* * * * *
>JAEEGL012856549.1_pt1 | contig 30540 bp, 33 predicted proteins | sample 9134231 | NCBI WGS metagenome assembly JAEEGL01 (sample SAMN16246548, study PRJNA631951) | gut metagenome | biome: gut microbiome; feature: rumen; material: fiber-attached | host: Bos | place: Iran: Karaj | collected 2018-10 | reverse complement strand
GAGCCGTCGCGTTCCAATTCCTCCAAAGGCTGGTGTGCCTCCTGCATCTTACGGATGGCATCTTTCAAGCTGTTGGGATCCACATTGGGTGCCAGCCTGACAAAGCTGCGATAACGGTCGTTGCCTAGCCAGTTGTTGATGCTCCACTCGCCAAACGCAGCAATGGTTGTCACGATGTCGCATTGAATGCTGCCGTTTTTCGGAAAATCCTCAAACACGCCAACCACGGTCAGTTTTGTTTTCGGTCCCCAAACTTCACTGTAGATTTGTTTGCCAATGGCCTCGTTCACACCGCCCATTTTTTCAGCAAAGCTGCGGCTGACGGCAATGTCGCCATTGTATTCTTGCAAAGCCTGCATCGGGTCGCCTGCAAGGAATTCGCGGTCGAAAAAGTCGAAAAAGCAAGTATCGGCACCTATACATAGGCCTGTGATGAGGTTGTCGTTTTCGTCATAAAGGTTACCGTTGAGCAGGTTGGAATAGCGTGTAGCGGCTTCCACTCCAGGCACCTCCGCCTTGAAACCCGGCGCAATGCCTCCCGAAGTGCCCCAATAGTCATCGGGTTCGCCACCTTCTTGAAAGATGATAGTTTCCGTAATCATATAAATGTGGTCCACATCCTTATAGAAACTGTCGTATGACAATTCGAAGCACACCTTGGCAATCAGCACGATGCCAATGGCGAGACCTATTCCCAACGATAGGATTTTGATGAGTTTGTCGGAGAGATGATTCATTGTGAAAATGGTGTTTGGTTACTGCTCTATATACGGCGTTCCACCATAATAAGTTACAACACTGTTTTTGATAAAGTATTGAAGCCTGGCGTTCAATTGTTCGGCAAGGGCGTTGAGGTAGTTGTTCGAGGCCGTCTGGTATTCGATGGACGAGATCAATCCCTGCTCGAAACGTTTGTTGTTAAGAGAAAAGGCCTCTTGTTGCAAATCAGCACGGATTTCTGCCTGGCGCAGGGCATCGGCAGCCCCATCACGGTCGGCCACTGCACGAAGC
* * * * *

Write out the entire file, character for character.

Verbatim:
>JAEEGL012856549.1_pt1 | contig 30540 bp, 33 predicted proteins | sample 9134231 | NCBI WGS metagenome assembly JAEEGL01 (sample SAMN16246548, study PRJNA631951) | gut metagenome | biome: gut microbiome; feature: rumen; material: fiber-attached | host: Bos | place: Iran: Karaj | collected 2018-10 | reverse complement strand
GAGCCGTCGCGTTCCAATTCCTCCAAAGGCTGGTGTGCCTCCTGCATCTTACGGATGGCATCTTTCAAGCTGTTGGGATCCACATTGGGTGCCAGCCTGACAAAGCTGCGATAACGGTCGTTGCCTAGCCAGTTGTTGATGCTCCACTCGCCAAACGCAGCAATGGTTGTCACGATGTCGCATTGAATGCTGCCGTTTTTCGGAAAATCCTCAAACACGCCAACCACGGTCAGTTTTGTTTTCGGTCCCCAAACTTCACTGTAGATTTGTTTGCCAATGGCCTCGTTCACACCGCCCATTTTTTCAGCAAAGCTGCGGCTGACGGCAATGTCGCCATTGTATTCTTGCAAAGCCTGCATCGGGTCGCCTGCAAGGAATTCGCGGTCGAAAAAGTCGAAAAAGCAAGTATCGGCACCTATACATAGGCCTGTGATGAGGTTGTCGTTTTCGTCATAAAGGTTACCGTTGAGCAGGTTGGAATAGCGTGTAGCGGCTTCCACTCCAGGCACCTCCGCCTTGAAACCCGGCGCAATGCCTCCCGAAGTGCCCCAATAGTCATCGGGTTCGCCACCTTCTTGAAAGATGATAGTTTCCGTAATCATATAAATGTGGTCCACATCCTTATAGAAACTGTCGTATGACAATTCGAAGCACACCTTGGCAATCAGCACGATGCCAATGGCGAGACCTATTCCCAACGATAGGATTTTGATGAGTTTGTCGGAGAGATGATTCATTGTGAAAATGGTGTTTGGTTACTGCTCTATATACGGCGTTCCACCATAATAAGTTACAACACTGTTTTTGATAAAGTATTGAAGCCTGGCGTTCAATTGTTCGGCAAGGGCGTTGAGGTAGTTGTTCGAGGCCGTCTGGTATTCGATGGACGAGATCAATCCCTGCTCGAAACGTTTGTTGTTAAGAGAAAAGGCCTCTTGTTGCAAATCAGCACGGATTTCTGCCTGGCGCAGGGCATCGGCAGCCCCATCACGGTCGGCCACTGCACGAAGC